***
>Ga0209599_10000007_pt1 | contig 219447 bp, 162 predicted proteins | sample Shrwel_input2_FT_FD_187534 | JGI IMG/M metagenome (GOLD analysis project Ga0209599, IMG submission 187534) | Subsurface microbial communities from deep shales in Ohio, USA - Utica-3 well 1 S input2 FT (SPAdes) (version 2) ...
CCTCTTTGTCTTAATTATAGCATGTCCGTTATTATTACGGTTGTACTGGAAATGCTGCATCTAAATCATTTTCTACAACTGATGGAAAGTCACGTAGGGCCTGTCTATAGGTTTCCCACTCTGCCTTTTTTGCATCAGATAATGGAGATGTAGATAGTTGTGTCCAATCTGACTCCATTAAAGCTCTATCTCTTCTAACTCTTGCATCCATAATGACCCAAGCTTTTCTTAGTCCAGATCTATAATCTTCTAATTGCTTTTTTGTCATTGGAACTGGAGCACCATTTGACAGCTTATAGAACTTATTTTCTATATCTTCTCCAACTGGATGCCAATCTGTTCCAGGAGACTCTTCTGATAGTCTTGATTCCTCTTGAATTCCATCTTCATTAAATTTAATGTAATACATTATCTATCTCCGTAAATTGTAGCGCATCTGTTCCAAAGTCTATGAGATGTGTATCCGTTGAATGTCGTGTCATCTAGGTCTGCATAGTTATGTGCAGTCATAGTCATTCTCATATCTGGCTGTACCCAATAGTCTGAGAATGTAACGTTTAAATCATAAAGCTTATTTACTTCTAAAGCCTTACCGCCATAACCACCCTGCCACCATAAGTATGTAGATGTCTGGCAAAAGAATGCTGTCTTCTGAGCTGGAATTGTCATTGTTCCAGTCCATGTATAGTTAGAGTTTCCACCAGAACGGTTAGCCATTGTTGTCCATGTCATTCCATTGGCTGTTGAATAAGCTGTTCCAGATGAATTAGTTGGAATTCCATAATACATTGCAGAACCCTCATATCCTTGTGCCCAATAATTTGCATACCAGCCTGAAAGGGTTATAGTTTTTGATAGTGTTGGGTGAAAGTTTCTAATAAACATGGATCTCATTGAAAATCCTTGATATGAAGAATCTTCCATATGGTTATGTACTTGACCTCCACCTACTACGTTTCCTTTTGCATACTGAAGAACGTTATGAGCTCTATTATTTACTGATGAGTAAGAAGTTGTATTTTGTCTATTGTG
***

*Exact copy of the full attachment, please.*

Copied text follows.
>Ga0209599_10000007_pt1 | contig 219447 bp, 162 predicted proteins | sample Shrwel_input2_FT_FD_187534 | JGI IMG/M metagenome (GOLD analysis project Ga0209599, IMG submission 187534) | Subsurface microbial communities from deep shales in Ohio, USA - Utica-3 well 1 S input2 FT (SPAdes) (version 2) ...
CCTCTTTGTCTTAATTATAGCATGTCCGTTATTATTACGGTTGTACTGGAAATGCTGCATCTAAATCATTTTCTACAACTGATGGAAAGTCACGTAGGGCCTGTCTATAGGTTTCCCACTCTGCCTTTTTTGCATCAGATAATGGAGATGTAGATAGTTGTGTCCAATCTGACTCCATTAAAGCTCTATCTCTTCTAACTCTTGCATCCATAATGACCCAAGCTTTTCTTAGTCCAGATCTATAATCTTCTAATTGCTTTTTTGTCATTGGAACTGGAGCACCATTTGACAGCTTATAGAACTTATTTTCTATATCTTCTCCAACTGGATGCCAATCTGTTCCAGGAGACTCTTCTGATAGTCTTGATTCCTCTTGAATTCCATCTTCATTAAATTTAATGTAATACATTATCTATCTCCGTAAATTGTAGCGCATCTGTTCCAAAGTCTATGAGATGTGTATCCGTTGAATGTCGTGTCATCTAGGTCTGCATAGTTATGTGCAGTCATAGTCATTCTCATATCTGGCTGTACCCAATAGTCTGAGAATGTAACGTTTAAATCATAAAGCTTATTTACTTCTAAAGCCTTACCGCCATAACCACCCTGCCACCATAAGTATGTAGATGTCTGGCAAAAGAATGCTGTCTTCTGAGCTGGAATTGTCATTGTTCCAGTCCATGTATAGTTAGAGTTTCCACCAGAACGGTTAGCCATTGTTGTCCATGTCATTCCATTGGCTGTTGAATAAGCTGTTCCAGATGAATTAGTTGGAATTCCATAATACATTGCAGAACCCTCATATCCTTGTGCCCAATAATTTGCATACCAGCCTGAAAGGGTTATAGTTTTTGATAGTGTTGGGTGAAAGTTTCTAATAAACATGGATCTCATTGAAAATCCTTGATATGAAGAATCTTCCATATGGTTATGTACTTGACCTCCACCTACTACGTTTCCTTTTGCATACTGAAGAACGTTATGAGCTCTATTATTTACTGATGAGTAAGAAGTTGTATTTTGTCTATTGTG